Send to

Choose Destination
Am J Hum Genet. 2017 May 4;100(5):725-736. doi: 10.1016/j.ajhg.2017.03.010.

Mutations in Epigenetic Regulation Genes Are a Major Cause of Overgrowth with Intellectual Disability.

Author information

Division of Genetics and Epidemiology, Institute of Cancer Research, 15 Cotswold Road, London SM2 5NG, UK; South West Thames Regional Genetics Service, St George's University Hospitals NHS Foundation Trust, London SW17 0QT, UK.
Division of Genetics and Epidemiology, Institute of Cancer Research, 15 Cotswold Road, London SM2 5NG, UK.
Child Neurology Unit, Foundation IRCCS C Besta Neurological Institute, Milan 20133, Italy.
Landeskrankenanstalten Salzburg, Kinderklinik Department of Pediatrics, Klinische Genetik, Salzburg 5020, Austria.
Northern Ireland Regional Genetics Service, Belfast City Hospital, Belfast BT9 7AB, Northern Ireland.
Human Development and Health Academic Unit, Faculty of Medicine, University of Southampton, Southampton SO17 1BJ, UK; Wessex Clinical Genetics Service, University Hospital Southampton NHS Trust, Southampton SO16 6YD, UK.
West Midlands Regional Genetics Service, Birmingham Women's Hospital NHS Foundation Trust and University of Birmingham, Birmingham Health Partners, Birmingham B15 2TG, UK.
Division of Genetics and Epidemiology, Institute of Cancer Research, 15 Cotswold Road, London SM2 5NG, UK; Cancer Genetics Unit, Royal Marsden NHS Foundation Trust, London SW3 6JJ, UK. Electronic address:


To explore the genetic architecture of human overgrowth syndromes and human growth control, we performed experimental and bioinformatic analyses of 710 individuals with overgrowth (height and/or head circumference ≥+2 SD) and intellectual disability (OGID). We identified a causal mutation in 1 of 14 genes in 50% (353/710). This includes HIST1H1E, encoding histone H1.4, which has not been associated with a developmental disorder previously. The pathogenic HIST1H1E mutations are predicted to result in a product that is less effective in neutralizing negatively charged linker DNA because it has a reduced net charge, and in DNA binding and protein-protein interactions because key residues are truncated. Functional network analyses demonstrated that epigenetic regulation is a prominent biological process dysregulated in individuals with OGID. Mutations in six epigenetic regulation genes-NSD1, EZH2, DNMT3A, CHD8, HIST1H1E, and EED-accounted for 44% of individuals (311/710). There was significant overlap between the 14 genes involved in OGID and 611 genes in regions identified in GWASs to be associated with height (p = 6.84 × 10-8), suggesting that a common variation impacting function of genes involved in OGID influences height at a population level. Increased cellular growth is a hallmark of cancer and there was striking overlap between the genes involved in OGID and 260 somatically mutated cancer driver genes (p = 1.75 × 10-14). However, the mutation spectra of genes involved in OGID and cancer differ, suggesting complex genotype-phenotype relationships. These data reveal insights into the genetic control of human growth and demonstrate that exome sequencing in OGID has a high diagnostic yield.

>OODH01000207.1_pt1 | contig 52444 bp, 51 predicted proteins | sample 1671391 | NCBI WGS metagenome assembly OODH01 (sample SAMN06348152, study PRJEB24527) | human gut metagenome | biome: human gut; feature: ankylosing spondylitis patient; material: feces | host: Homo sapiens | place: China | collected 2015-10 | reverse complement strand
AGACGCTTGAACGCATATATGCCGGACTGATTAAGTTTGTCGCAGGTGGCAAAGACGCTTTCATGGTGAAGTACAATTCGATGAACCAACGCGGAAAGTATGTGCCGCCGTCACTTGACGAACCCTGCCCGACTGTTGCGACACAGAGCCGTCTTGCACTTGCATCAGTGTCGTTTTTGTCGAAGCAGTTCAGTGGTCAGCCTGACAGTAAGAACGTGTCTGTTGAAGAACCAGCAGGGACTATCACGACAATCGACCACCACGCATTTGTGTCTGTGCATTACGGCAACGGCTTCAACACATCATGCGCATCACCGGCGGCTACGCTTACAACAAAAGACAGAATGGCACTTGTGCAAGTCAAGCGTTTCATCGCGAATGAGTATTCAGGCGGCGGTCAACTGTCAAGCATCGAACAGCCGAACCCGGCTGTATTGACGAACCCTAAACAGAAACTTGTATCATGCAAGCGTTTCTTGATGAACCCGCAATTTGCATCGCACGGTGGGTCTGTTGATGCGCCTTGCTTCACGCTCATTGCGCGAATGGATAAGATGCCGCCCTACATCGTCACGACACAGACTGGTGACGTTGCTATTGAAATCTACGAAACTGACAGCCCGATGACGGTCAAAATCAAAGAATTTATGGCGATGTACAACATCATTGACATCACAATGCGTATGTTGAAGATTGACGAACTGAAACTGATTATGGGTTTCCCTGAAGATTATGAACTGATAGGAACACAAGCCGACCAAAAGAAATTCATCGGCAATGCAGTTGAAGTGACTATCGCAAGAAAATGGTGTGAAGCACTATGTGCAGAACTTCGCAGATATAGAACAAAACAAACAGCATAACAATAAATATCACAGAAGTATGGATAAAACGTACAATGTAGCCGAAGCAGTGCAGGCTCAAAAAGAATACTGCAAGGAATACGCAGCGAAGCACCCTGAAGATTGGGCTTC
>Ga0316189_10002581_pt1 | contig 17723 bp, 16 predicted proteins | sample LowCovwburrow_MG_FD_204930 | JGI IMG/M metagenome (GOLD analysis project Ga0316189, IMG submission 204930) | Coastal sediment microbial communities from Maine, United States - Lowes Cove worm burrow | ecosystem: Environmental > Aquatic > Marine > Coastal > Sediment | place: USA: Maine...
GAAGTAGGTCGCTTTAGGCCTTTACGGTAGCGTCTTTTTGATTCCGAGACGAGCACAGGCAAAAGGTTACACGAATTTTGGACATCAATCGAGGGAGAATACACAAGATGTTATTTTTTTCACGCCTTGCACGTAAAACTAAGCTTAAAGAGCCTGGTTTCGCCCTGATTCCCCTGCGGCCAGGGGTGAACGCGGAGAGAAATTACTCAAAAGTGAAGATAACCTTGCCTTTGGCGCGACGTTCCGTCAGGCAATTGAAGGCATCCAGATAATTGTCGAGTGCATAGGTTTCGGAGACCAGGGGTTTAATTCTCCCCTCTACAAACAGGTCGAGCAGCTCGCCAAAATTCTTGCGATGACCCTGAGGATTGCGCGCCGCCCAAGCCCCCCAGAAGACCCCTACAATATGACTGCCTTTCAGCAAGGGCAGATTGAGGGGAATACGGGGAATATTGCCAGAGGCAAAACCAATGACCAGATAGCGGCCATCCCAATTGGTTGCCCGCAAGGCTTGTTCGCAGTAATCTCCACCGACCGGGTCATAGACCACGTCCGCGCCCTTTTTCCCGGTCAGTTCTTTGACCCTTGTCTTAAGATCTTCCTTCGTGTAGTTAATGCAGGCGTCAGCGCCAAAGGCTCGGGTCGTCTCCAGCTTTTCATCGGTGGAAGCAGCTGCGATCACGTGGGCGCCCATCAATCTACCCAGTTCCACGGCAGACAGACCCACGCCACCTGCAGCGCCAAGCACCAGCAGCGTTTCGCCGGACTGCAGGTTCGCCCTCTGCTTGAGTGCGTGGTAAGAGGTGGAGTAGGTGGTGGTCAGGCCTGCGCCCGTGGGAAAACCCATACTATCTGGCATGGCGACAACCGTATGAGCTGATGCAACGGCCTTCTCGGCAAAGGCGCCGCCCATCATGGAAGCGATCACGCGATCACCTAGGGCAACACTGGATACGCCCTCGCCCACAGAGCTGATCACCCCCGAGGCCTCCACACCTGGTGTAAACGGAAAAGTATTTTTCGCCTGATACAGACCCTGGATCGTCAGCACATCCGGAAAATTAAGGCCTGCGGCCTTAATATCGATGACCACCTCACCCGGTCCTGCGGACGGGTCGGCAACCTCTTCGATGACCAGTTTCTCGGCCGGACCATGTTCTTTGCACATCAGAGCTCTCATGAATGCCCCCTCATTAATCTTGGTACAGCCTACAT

EZH2; HIST1H1E; NSD1; epigenetic regulation; exome sequencing; intellectual disability; overgrowth syndrome; sotos syndrome; weaver syndrome

[Indexed for MEDLINE]
Free PMC Article

Supplemental Content

Full text links

Icon for Elsevier Science Icon for PubMed Central
Loading ...
Support Center